ERIC Identifier: ED482726
Publication Date: 2003
Author: Lee, Hyonyong
Source: ERIC Clearinghouse for Science Mathematics and Environmental
Teaching and Learning about the Earth. ERIC Digest.
The "National Science Education Standards" (NSES), developed by the
Research Council (NRC, 1996), provide educators in the United States
with a broad
framework for developing science programs. Within that framework, the
Space Science guidelines frequently refer to 'the earth system' as
well as individual
components within the system, such as plate tectonics, the water cycle,
and the carbon
cycle. For example, the Standards refer to the "structure of the earth
system", "energy in the earth system", and the "origin and evolution of
the earth system". According to the Standards, "the idea of systems provides
a framework in which students can investigate the four major interacting
components of the earth system-geosphere (crust, mantle, and core), hydrosphere
(water), atmosphere (air), and the biosphere (the realm of all living things)"
(NRC, 1996, pp. 158-159). In short, the "Standards" promote study of the
Earth as a totality, as something more than a collection of parts to be
studied in isolation.
The concept of "earth system" appears in other science education reform
well. The "Benchmarks for Science Literacy" (American Association for
Advancement of Science, 1993) also emphasized systems as one of the
common to all the sciences. According to Mayer (1995, p.385), the Benchmarks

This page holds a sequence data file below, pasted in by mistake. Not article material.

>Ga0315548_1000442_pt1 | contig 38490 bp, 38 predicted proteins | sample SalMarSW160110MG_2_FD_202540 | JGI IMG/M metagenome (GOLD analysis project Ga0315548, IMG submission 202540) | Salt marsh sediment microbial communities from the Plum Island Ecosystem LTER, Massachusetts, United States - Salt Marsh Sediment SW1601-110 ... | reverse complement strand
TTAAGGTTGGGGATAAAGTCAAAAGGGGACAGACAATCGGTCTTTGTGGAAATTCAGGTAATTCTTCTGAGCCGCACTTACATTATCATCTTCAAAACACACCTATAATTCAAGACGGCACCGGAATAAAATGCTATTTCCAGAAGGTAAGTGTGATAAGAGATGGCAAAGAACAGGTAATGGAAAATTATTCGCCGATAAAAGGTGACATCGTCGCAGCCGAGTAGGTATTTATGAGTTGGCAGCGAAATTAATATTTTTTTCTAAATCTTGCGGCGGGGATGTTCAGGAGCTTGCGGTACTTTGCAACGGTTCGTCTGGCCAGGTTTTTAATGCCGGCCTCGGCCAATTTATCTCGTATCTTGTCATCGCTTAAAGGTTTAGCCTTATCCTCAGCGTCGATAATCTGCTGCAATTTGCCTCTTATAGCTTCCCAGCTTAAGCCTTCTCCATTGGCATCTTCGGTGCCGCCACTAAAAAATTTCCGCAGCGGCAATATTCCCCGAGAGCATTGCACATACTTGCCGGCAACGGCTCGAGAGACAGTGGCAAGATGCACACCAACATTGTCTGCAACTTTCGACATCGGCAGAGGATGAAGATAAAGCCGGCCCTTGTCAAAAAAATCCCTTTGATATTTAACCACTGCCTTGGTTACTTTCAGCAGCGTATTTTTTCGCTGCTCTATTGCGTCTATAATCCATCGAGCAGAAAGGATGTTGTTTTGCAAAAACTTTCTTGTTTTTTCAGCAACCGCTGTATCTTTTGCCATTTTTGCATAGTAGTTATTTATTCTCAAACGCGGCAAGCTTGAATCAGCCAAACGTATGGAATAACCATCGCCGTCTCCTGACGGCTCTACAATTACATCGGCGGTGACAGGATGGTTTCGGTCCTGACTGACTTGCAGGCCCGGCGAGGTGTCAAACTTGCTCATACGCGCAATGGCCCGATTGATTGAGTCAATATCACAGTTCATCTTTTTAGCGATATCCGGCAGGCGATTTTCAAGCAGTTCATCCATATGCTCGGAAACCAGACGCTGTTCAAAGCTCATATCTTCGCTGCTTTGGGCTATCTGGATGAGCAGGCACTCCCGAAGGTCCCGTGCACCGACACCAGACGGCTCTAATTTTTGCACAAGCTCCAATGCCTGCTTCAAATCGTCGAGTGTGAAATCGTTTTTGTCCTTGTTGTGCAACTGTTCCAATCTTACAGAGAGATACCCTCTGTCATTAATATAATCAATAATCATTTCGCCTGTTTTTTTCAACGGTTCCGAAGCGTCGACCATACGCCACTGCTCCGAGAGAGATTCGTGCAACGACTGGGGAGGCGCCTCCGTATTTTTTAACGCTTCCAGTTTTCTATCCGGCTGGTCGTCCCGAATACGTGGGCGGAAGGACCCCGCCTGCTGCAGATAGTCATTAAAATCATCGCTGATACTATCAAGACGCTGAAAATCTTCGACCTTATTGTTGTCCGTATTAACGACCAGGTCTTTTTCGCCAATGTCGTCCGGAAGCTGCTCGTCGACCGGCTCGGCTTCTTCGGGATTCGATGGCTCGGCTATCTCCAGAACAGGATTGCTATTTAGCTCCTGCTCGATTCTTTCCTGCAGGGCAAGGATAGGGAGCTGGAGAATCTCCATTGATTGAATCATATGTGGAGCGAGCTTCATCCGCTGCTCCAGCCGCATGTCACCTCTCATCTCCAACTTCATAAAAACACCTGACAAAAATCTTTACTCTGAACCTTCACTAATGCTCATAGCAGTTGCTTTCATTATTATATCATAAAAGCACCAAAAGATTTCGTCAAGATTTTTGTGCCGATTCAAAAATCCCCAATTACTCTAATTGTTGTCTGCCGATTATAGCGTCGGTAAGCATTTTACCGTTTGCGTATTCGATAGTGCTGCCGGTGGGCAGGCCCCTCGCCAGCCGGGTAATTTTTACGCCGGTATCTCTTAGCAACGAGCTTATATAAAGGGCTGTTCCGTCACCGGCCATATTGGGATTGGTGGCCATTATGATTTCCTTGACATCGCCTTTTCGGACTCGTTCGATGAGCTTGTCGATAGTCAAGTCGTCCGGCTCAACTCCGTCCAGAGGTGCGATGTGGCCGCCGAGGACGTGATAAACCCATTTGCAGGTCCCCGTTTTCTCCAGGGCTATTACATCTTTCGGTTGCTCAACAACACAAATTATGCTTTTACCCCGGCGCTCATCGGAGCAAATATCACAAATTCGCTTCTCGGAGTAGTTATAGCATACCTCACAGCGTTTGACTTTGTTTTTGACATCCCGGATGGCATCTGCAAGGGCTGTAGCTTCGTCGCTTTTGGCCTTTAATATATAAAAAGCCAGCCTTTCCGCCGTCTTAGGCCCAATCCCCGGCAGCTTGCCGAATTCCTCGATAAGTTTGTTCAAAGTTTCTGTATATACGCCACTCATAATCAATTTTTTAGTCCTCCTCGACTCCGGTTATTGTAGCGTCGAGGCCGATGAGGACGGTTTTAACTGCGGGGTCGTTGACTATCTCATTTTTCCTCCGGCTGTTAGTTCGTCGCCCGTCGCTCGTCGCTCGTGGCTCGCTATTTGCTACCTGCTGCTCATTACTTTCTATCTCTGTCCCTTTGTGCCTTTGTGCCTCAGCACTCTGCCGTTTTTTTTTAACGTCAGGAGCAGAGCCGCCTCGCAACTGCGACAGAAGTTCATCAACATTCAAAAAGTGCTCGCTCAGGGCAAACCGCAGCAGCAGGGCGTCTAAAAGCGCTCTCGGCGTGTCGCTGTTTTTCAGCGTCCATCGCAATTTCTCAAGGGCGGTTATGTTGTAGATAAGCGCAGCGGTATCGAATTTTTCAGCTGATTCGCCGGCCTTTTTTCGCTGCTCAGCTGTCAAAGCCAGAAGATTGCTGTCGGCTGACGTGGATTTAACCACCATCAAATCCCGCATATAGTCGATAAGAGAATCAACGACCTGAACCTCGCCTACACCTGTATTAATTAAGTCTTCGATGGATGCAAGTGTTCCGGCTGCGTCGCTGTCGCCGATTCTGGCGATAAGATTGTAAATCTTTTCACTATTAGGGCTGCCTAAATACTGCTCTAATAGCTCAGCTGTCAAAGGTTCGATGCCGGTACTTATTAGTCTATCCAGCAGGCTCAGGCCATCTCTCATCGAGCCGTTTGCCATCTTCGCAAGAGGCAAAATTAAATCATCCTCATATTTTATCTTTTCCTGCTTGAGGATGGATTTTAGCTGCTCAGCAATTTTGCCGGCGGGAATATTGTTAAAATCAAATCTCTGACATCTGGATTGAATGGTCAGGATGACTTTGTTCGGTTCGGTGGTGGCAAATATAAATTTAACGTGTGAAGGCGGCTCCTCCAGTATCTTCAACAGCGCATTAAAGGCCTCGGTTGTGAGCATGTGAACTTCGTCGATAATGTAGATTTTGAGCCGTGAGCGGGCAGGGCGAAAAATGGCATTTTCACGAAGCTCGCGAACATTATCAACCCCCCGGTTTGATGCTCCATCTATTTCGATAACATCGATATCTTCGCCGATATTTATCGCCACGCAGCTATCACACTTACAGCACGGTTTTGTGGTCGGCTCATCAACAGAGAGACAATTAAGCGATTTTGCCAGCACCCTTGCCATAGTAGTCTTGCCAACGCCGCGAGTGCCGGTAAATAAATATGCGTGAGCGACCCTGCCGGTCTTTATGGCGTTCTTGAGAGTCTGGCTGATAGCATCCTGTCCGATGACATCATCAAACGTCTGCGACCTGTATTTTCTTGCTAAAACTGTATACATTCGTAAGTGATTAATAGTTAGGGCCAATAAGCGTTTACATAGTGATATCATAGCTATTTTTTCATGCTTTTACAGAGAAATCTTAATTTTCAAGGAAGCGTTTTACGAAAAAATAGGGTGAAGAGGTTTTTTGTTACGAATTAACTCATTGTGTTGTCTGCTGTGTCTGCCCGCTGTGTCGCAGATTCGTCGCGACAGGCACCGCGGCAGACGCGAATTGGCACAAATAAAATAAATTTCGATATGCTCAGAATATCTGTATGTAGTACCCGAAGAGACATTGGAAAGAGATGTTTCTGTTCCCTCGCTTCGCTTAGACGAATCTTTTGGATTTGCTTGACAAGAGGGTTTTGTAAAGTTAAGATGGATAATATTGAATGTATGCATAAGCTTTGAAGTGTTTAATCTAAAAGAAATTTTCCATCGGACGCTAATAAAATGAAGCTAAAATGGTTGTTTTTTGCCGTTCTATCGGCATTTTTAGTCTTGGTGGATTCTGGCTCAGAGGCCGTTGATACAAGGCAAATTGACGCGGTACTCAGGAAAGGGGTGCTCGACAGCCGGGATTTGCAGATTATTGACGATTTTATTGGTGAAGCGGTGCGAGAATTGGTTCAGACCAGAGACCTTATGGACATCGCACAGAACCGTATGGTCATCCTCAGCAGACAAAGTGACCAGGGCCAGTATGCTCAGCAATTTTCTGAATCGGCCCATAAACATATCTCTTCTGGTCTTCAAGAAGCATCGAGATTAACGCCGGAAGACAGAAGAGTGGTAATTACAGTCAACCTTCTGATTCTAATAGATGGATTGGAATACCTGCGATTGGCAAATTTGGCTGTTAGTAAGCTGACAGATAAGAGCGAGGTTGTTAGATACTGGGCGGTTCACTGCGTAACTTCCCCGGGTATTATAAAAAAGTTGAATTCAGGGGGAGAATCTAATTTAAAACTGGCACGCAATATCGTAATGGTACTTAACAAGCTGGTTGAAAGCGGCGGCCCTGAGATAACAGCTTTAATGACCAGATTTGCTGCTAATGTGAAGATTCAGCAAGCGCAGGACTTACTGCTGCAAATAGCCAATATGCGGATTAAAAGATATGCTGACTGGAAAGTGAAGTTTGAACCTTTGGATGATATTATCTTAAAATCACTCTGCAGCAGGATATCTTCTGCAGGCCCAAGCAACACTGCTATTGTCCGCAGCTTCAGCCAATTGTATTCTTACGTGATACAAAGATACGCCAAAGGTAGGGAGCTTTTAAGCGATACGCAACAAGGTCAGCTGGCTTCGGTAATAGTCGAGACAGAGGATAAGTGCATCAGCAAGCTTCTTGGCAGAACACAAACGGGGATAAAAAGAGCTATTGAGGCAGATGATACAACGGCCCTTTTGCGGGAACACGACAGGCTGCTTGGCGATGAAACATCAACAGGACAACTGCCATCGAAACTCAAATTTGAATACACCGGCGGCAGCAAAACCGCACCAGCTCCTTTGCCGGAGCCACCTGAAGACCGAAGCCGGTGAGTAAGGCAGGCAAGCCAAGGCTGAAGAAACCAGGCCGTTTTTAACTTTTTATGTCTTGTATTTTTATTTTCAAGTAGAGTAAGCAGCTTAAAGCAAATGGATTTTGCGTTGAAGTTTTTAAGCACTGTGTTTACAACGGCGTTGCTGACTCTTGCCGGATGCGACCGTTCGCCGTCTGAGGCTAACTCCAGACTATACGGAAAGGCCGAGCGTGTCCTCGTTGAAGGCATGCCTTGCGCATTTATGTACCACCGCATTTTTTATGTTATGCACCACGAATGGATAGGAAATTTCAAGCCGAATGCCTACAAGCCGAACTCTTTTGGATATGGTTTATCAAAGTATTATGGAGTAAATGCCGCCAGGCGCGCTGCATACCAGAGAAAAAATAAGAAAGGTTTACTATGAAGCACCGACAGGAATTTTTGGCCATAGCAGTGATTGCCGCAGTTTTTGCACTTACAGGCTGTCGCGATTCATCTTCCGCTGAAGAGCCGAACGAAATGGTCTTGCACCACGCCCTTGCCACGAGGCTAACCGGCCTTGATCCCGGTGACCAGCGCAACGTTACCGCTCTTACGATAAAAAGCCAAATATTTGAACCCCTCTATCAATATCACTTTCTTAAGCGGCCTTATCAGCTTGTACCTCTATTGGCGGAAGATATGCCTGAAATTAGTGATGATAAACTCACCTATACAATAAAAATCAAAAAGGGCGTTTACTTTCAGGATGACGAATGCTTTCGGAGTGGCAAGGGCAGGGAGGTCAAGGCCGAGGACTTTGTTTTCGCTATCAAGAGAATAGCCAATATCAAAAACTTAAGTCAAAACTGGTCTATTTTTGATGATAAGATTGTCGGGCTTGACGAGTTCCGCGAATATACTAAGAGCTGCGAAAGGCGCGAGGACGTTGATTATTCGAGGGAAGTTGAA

can be "an important tool for earth systems educators as they locate more
specific information for the construction of curricular models for their
particular school districts. Also, Biological Science Curriculum Study
(2000) indicated that "Earth systems" is used as a major theme of integrated
science in many states. For instance, in the Utah science core curriculum,
integrated science at grade nine focuses on the theme of "Earth systems"
and the Ogden City School District integrates the Earth, physical, space,
and life sciences around the theme with this being one of the primary goals:
"Students will develop an understanding of interactions and interdependence
within and between Earth systems and changes in Earth systems over time"
EARTH SYSTEMS SCIENCE
During the last several decades there have been many advances in our
of planet Earth, its processes, and interactions among subsystems.
economic and technological activity, people as a part of the Earth
system have alsocontributed to significant global changes in the system. These developments
Earth System Sciences Committee (ESSC) to identify three reasons for
Earth Systems Science (ESS) approach to science teaching: Science for
benefits, global change, and the Earth as a planet (ESSC, 1988). So,
what is Earth
Systems Science? "ESS takes the main components of planet Earth-the
oceans, freshwater, rocks, soils, and biosphere-and seeks to understand
major patterns and processes in their dynamics. To do this we need to study
not only the processes that go on within each component, but also interactions
between these components. It is the need to study and understand these
between-component interactions that defines ESS as a discipline in its
own right" (Lawton, 2001, p. 1965).
Johnson, Ruzek, and Kalb (1997) stated that, "the Earth systems science
concept fosters synthesis and the development of a holistic model in which
and action lead to synergistic interdisciplinary relevance" (p. 688).
The concept of the Earth as a system has led to the development of an integrated science
EARTH SYSTEMS EDUCATION